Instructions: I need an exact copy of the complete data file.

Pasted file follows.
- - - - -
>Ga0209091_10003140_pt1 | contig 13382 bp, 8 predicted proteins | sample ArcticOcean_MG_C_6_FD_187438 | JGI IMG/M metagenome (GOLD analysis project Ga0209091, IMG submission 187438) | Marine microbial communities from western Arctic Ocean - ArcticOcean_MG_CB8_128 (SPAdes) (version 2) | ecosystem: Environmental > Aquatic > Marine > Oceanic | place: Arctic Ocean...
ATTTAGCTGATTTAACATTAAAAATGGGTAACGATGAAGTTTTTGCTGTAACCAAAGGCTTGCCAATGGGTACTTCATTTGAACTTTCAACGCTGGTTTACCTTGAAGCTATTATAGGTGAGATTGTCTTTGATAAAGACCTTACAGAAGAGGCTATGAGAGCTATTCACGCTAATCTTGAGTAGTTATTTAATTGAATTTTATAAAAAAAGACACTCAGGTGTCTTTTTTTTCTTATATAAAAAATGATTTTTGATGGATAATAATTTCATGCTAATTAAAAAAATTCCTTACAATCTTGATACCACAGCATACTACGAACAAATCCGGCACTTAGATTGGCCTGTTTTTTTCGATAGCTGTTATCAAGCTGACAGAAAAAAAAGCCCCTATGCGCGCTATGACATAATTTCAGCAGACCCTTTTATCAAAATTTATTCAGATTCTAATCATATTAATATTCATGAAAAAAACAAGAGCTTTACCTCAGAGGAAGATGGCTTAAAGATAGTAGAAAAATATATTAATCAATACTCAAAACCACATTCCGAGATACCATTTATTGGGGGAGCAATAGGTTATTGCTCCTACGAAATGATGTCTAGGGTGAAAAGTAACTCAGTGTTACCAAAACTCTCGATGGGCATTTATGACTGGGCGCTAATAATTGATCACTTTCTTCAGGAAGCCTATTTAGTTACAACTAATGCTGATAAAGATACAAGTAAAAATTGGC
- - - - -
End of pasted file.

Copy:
>Ga0209091_10003140_pt1 | contig 13382 bp, 8 predicted proteins | sample ArcticOcean_MG_C_6_FD_187438 | JGI IMG/M metagenome (GOLD analysis project Ga0209091, IMG submission 187438) | Marine microbial communities from western Arctic Ocean - ArcticOcean_MG_CB8_128 (SPAdes) (version 2) | ecosystem: Environmental > Aquatic > Marine > Oceanic | place: Arctic Ocean...
ATTTAGCTGATTTAACATTAAAAATGGGTAACGATGAAGTTTTTGCTGTAACCAAAGGCTTGCCAATGGGTACTTCATTTGAACTTTCAACGCTGGTTTACCTTGAAGCTATTATAGGTGAGATTGTCTTTGATAAAGACCTTACAGAAGAGGCTATGAGAGCTATTCACGCTAATCTTGAGTAGTTATTTAATTGAATTTTATAAAAAAAGACACTCAGGTGTCTTTTTTTTCTTATATAAAAAATGATTTTTGATGGATAATAATTTCATGCTAATTAAAAAAATTCCTTACAATCTTGATACCACAGCATACTACGAACAAATCCGGCACTTAGATTGGCCTGTTTTTTTCGATAGCTGTTATCAAGCTGACAGAAAAAAAAGCCCCTATGCGCGCTATGACATAATTTCAGCAGACCCTTTTATCAAAATTTATTCAGATTCTAATCATATTAATATTCATGAAAAAAACAAGAGCTTTACCTCAGAGGAAGATGGCTTAAAGATAGTAGAAAAATATATTAATCAATACTCAAAACCACATTCCGAGATACCATTTATTGGGGGAGCAATAGGTTATTGCTCCTACGAAATGATGTCTAGGGTGAAAAGTAACTCAGTGTTACCAAAACTCTCGATGGGCATTTATGACTGGGCGCTAATAATTGATCACTTTCTTCAGGAAGCCTATTTAGTTACAACTAATGCTGATAAAGATACAAGTAAAAATTGGC